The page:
NYCDS testifies at NYC Board of Correction hearing
New York County Defender Services
Board of Correction
City Administrative Procedure Act Hearing II re Restrictive Housing Proposed Rule
December 16, 2019
My name is Julia Kerbs and I am a Corrections Specialist at New York County Defender Services, a public defender office in Manhattan. I am here to comment on proposed changes to restrictive housing regulations. NYCDS opposes solitary confinement in all forms. Isolated confinement constitutes torture and wholly undermines rehabilitation. The practice should be abolished. But at a minimum, this Board must institute due process protections for people facing transfers to restrictive housing.
For the past six months, the Corrections Specialist Unit at NYCDS has monitored, collected data, and conducted wellness checks with every one of our clients in solitary confinement. On a given day, we have anywhere between one and nine clients in solitary confinement. In total, thirty-nine of our clients have spent a collective 774 days in solitary since July 9th 2019. When we visit our clients in restrictive housing units and ask about conditions within punitive segregation, the majority report that they never received a hearing.
We demand that people in jail be given the right to an advocate at mandatory disciplinary hearings that determine whether they are placed in solitary confinement. This advocate could be the client’s attorney, social worker, or other office staff familiar with the individual and his or her case. Solitary confinement is an extremely serious punishment, so incarcerated people must be given a chance to meaningfully defend themselves. Many are not familiar with the system or able to fully articulate themselves due to mental health issues, language barriers, or a host of other reasons. Just as we do not expect individuals to represent themselves unassisted in a courtroom, we should not obligate people to advocate for themselves without assistance in this vital context. A requirement that an advocate be notified of an upcoming disciplinary hearing would also guarantee that such hearings actually occur, something that does not appear to be happening consistently despite the DOC mandate.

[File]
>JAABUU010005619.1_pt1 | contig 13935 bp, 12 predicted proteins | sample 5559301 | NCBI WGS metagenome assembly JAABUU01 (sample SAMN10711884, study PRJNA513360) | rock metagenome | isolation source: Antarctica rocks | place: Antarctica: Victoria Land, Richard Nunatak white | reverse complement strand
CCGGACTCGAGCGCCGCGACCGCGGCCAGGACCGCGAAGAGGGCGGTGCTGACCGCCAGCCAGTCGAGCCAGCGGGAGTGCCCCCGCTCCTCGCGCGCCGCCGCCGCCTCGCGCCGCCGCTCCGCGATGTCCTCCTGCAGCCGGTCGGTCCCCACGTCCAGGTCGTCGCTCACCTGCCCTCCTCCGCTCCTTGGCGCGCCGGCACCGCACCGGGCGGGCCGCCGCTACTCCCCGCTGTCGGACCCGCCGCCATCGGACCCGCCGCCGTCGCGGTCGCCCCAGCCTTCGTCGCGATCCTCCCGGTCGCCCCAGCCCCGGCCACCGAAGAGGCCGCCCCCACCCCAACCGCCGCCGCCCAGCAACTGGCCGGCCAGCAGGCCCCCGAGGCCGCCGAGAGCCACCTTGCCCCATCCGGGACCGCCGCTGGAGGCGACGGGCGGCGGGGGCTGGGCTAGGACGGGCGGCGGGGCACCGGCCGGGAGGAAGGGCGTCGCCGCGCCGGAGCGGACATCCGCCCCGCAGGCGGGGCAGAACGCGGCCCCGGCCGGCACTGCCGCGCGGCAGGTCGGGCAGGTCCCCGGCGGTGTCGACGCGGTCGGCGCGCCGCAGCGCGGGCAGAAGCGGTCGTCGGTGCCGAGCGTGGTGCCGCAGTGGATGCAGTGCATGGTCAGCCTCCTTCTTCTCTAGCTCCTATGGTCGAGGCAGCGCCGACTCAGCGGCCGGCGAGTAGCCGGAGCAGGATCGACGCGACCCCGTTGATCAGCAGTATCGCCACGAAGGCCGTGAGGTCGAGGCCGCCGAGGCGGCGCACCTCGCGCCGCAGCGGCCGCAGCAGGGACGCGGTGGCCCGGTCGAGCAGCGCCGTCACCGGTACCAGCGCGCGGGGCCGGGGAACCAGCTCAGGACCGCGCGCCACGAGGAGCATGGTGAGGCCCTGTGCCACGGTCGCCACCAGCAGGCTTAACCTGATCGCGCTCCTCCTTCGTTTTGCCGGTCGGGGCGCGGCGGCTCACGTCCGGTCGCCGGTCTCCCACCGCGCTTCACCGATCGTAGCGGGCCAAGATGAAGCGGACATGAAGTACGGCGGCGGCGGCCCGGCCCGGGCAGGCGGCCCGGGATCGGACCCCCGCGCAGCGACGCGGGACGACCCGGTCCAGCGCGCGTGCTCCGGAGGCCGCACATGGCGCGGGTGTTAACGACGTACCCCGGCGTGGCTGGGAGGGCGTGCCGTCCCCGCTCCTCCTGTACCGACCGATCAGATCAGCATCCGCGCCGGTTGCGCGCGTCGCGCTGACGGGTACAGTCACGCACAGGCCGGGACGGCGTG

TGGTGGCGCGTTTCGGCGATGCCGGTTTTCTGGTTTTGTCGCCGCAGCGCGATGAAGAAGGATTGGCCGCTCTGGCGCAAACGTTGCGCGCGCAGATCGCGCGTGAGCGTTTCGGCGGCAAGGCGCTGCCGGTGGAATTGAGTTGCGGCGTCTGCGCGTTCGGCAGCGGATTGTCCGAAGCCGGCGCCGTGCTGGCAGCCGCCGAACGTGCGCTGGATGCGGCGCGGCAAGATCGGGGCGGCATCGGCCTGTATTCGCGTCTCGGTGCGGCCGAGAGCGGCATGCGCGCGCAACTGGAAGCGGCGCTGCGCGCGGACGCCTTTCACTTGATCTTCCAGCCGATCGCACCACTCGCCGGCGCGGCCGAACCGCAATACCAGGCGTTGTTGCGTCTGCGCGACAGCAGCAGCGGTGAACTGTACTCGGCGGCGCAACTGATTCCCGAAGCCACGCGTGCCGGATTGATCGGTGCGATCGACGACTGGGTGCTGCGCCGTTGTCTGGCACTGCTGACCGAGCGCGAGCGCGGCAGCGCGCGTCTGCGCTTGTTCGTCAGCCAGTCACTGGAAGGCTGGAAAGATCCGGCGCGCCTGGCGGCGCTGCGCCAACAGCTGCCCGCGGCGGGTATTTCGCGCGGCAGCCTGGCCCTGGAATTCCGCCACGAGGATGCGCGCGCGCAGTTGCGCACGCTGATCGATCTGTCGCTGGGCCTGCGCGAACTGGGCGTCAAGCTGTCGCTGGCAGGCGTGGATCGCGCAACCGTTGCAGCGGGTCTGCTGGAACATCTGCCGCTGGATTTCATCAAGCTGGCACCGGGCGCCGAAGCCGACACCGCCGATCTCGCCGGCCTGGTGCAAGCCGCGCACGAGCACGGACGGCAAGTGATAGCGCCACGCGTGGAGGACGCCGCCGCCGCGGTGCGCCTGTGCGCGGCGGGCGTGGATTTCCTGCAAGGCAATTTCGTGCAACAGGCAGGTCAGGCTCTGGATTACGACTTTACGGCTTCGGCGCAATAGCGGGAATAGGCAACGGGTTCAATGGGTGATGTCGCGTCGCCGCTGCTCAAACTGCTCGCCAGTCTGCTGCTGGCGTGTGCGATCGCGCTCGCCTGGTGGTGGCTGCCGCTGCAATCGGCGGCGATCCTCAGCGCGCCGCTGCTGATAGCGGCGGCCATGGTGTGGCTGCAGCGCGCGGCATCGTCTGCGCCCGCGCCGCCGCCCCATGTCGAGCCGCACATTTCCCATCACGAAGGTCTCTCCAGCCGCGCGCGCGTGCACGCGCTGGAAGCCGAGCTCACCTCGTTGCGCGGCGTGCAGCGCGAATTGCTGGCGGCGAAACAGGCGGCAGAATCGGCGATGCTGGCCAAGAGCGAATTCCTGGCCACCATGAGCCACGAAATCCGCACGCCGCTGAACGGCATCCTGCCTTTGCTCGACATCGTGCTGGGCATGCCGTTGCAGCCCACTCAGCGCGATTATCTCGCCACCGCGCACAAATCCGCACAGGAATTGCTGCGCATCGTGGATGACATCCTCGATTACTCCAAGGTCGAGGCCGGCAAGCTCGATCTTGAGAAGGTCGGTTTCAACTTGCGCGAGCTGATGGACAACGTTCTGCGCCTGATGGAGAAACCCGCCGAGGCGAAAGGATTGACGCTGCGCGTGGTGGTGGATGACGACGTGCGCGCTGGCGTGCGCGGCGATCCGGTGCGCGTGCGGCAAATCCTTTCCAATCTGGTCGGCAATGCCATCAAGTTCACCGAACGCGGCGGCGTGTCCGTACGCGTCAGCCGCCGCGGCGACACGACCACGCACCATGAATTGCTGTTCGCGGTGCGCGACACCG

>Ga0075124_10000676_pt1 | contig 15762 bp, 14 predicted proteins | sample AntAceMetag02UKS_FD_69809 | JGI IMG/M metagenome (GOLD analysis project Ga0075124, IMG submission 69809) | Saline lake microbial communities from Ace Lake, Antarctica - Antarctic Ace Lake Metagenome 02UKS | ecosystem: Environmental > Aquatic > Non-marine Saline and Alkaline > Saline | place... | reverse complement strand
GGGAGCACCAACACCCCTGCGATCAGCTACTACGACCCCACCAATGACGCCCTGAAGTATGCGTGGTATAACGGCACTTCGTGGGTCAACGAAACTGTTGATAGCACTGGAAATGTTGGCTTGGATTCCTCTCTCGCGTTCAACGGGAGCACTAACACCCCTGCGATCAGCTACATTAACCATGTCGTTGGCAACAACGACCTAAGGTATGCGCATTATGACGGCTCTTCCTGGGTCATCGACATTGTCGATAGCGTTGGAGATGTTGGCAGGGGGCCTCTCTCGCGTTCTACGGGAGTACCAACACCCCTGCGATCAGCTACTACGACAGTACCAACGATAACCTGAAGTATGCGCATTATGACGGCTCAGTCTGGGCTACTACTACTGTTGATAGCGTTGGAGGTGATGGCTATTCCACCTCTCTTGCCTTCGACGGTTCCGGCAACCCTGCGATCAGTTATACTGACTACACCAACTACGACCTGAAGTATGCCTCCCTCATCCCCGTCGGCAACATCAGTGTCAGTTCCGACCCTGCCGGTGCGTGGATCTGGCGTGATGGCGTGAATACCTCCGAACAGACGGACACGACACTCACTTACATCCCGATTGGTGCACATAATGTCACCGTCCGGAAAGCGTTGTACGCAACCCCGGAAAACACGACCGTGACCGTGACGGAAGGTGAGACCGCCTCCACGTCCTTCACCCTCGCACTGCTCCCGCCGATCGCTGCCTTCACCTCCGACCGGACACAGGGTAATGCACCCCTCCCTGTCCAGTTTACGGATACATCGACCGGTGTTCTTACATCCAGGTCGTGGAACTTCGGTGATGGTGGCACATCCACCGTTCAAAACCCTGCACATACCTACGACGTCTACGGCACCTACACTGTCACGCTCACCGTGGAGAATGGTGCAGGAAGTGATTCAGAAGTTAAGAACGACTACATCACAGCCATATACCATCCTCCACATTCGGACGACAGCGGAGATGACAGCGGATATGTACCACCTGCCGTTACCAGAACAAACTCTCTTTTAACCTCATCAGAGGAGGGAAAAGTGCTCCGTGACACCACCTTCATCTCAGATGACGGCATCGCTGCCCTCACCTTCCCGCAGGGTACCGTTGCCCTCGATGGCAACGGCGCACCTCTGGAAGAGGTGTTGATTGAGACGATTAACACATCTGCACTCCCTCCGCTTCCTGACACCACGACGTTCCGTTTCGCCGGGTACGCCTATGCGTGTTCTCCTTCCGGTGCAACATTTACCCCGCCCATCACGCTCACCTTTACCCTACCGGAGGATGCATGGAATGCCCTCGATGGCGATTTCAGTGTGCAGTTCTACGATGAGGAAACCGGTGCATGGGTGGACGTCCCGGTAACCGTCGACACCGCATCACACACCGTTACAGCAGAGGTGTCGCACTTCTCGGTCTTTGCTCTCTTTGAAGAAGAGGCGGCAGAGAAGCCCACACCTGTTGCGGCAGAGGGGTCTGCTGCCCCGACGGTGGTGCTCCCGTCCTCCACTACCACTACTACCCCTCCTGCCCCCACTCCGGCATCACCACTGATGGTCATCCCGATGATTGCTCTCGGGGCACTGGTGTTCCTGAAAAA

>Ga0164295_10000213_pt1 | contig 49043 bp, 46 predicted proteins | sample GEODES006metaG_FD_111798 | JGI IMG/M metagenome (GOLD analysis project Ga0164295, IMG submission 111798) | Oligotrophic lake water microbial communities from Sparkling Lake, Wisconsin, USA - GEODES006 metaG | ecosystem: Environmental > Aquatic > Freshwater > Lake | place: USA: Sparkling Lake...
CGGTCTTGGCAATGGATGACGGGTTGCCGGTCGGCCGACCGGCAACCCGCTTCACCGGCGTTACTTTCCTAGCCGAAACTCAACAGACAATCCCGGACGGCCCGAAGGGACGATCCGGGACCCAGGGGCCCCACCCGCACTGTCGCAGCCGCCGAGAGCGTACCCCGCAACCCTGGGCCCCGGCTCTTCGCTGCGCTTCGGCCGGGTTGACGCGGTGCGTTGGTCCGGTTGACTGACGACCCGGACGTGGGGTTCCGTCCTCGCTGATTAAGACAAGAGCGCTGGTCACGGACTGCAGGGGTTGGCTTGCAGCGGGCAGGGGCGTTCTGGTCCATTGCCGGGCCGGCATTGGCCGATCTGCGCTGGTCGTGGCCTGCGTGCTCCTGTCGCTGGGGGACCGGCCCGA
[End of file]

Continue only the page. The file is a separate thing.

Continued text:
Collection of data is also crucial to ensure that existing rules are being followed. Only with the assistance of advocates can we be certain that hearings are held, witnesses called, evidence collected, and appeals considered. We would know how often incarcerated people win or lose hearings, what types of charges are filed against them and the nature of the proof normally adduced to support charges. In sum, we could play our role in strengthening due process rights for our most vulnerable populations citywide.
We insist on the primacy of due process, transparency, and accountability in these disciplinary proceedings, proceedings that threaten such immediate and significant harm to our incarcerated population. Permitting the inclusion of an advocate at these proceedings is one crucial step toward that goal and one that respects the basic human rights of all people. The change is long overdue.